• Government-citizen interaction and stakeholder engagement. Many OECD countries are making more data freely available to enhance accountability in the public sector. For instance, making pollutant release and transfer registers publicly available online can facilitate civil society oversight of regulated entities, making compliance efforts more transparent and breaches more open to public scrutiny.

In addition, policy makers could consider the role of digital technologies more systematically across the whole policy cycle. To do so, a new mind set is needed to exploit the potential of digital technologies, including algorithms and artificial intelligence, and automation to redesign government processes, services and public policies. To make policies more digital by design, governments need to attract technologically savvy people; for example, ICT and data specialists, data scientists and system architects.

Source: OECD (2019[13]), “Using digital technologies to improve the design and enforcement of public policies”,

In more operational terms, successful implementation requires a sufficiently detailed translation of the strategic objectives into actions, i.e. specific policy measures and instruments, generally provided by an action plan. Measures and instruments include advocacy (e.g. awareness raising and education), investment, incentives and/or taxation, public services and programmes, and legislation and/or regulation, among others. Importantly, for all measures the action plan should allocate clear responsibility for implementation. This concerns not only officials and departments in ministries, agencies and other bodies implementing the strategy, but also non-governmental stakeholders, especially in the case of public-private partnerships.

All policy measures in the action plan that involve public spending or investment should identify the required amount and the source(s) of funding. While most OECD governments have a budget associated with their current digital strategy, approaches to budgeting differ widely across countries (OECD, 2017[6]). For example, some countries have a budget specifically dedicated to their digital strategy, while others fund implementation measures via different budget lines of the ministries and agencies involved. In rare cases, the entity in charge of overall co-ordination has a budget to finance measures that are at least partially financed by implementing ministries and agencies. This can facilitate additional steering of the implementation and can be used to incentivise co-operation among different actors to work towards the same objective (OECD, 2018[14]).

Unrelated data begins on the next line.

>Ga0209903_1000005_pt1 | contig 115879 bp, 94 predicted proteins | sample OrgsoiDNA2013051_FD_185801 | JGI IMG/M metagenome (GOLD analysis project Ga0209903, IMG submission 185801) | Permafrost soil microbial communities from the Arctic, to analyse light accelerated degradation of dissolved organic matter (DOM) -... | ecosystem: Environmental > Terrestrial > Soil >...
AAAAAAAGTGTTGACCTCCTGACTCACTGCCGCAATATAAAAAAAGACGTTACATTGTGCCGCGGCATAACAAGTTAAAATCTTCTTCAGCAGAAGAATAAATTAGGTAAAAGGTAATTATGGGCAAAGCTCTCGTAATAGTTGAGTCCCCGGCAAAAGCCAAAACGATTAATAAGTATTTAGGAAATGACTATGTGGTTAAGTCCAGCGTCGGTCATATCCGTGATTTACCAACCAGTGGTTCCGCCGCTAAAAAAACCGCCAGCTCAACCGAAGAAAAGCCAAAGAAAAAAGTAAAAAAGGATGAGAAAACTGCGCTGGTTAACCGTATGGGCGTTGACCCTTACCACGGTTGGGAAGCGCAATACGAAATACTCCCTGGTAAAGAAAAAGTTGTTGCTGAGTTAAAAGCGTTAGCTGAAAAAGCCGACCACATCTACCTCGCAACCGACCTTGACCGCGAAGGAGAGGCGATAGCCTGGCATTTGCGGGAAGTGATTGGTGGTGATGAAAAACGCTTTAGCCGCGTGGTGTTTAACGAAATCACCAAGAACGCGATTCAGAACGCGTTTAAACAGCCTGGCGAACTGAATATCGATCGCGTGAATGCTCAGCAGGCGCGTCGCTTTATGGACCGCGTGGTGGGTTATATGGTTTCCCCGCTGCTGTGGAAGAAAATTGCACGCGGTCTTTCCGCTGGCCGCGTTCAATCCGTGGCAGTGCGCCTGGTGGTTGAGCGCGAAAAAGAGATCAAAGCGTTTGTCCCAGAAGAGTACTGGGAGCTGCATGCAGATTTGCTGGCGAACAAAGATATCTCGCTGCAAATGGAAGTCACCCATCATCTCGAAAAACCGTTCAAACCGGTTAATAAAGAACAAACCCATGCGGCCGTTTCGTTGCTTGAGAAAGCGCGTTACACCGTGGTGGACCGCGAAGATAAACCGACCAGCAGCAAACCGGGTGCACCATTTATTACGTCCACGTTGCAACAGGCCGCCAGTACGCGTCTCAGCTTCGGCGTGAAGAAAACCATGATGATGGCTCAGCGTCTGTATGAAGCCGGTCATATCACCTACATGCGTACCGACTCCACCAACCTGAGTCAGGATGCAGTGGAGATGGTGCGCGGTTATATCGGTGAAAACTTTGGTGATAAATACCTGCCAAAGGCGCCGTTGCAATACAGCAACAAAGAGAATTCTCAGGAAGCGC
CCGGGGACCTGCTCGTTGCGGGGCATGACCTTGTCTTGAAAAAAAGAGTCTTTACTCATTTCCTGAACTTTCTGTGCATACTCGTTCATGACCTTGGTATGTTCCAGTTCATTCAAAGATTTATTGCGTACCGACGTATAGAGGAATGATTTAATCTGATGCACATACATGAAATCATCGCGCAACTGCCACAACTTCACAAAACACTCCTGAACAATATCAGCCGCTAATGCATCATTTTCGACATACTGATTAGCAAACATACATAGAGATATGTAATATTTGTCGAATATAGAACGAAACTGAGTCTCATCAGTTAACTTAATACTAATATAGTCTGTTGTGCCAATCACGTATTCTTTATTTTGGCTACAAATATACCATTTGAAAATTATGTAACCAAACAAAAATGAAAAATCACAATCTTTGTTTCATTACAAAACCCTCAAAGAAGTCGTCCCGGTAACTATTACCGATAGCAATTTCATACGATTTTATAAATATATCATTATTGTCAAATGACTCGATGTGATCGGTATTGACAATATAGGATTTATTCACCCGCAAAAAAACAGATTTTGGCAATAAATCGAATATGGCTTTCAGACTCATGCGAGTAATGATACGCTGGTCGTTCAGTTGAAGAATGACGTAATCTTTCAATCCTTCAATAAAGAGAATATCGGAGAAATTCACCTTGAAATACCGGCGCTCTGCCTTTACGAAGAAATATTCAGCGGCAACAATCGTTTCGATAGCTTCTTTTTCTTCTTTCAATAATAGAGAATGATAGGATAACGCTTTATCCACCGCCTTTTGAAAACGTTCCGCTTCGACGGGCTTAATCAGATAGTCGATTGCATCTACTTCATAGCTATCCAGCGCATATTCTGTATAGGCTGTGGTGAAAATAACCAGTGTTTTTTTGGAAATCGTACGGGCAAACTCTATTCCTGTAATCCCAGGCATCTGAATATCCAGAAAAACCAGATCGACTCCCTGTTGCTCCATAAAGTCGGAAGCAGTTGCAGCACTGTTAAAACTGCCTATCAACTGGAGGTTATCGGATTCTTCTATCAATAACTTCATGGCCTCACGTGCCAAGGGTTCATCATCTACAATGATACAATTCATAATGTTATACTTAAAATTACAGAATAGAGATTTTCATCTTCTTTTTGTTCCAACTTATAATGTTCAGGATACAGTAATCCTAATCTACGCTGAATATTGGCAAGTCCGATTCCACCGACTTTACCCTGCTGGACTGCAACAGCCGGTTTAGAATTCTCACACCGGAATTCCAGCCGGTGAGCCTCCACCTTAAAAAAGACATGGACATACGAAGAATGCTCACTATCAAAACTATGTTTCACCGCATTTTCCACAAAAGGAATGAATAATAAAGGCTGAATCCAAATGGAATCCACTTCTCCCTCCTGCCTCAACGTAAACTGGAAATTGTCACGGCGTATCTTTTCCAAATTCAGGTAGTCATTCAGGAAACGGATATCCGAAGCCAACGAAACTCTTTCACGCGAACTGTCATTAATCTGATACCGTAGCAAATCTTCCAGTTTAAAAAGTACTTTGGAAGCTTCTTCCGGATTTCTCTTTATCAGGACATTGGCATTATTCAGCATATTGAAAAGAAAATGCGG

Finally, two crucial ingredients of successful implementation are a clear time-frame for the implementation of each measure and quantifiable targets and related indicators to monitor progress. Progress should be monitored using the specific targets identified in the action plan that underpins the overarching objectives stated in the strategy, as well as other related high-level policy objectives at the domestic and international levels. In addition, some countries closely link the timeline for implementation with their annual budgets and periodically re-assess their initial budgetary assumptions and revise as needed. At the end of the strategy’s implementation cycle, systematic monitoring and assessment is needed to enable an overall evaluation of the strategy in view of updating the existing strategy or preparing a new one.


OECD (2019), Measuring the Digital Transformation: A Roadmap for the Future, OECD Publishing, Paris, [8]

OECD (2019), “Using digital technologies to improve the design and enforcement of public policies”, OECD Digital Economy Policy Papers, No. 274, OECD Publishing, Paris, [13]

OECD (2018), Good Jobs for All in a Changing World of Work: The OECD Jobs Strategy, OECD, Paris, [12]

OECD (2018), OECD Regulatory Policy Outlook 2018, OECD Publishing, Paris, [11]

OECD (2018), OECD Reviews of Digital Transformation: Going Digital in Sweden, OECD Publishing, Paris, [14]

OECD (2017), Government at a Glance 2017, OECD Publishing, Paris, [9]

OECD (2017), OECD Digital Economy Outlook 2017, OECD Publishing, Paris, [6]

OECD (2017), OECD Employment Outlook 2017, OECD Publishing, Paris, [1]

OECD (2017), Skills for a High Performing Civil Service, OECD Public Governance Reviews, OECD Publishing, Paris, [5]

OECD (2015), The Innovation Imperative: Contributing to Productivity, Growth and Well-being, OECD Publishing, Paris, [2]

OECD (2014), Centre Stage: Driving Better Policies from the Centre of Government, OECD, Paris, [4]

OECD (2014), OECD Framework for Regulatory Policy Evaluation, OECD Publishing, Paris, [10]

OECD (2011), OECD Council Recommendation of the Council on Principles for Internet Policy Making, OECD, Paris, [3]

OECD (forthcoming), “Going Digital: An integrated policy framework for making the transformation work for growth and well-being”, OECD Digital Economy Papers, OECD Publishing, Paris. [7]


← 1. Some countries (not considered in either of the two groups) also assign co-ordination to several if not all actors involved in the strategy.

← 2.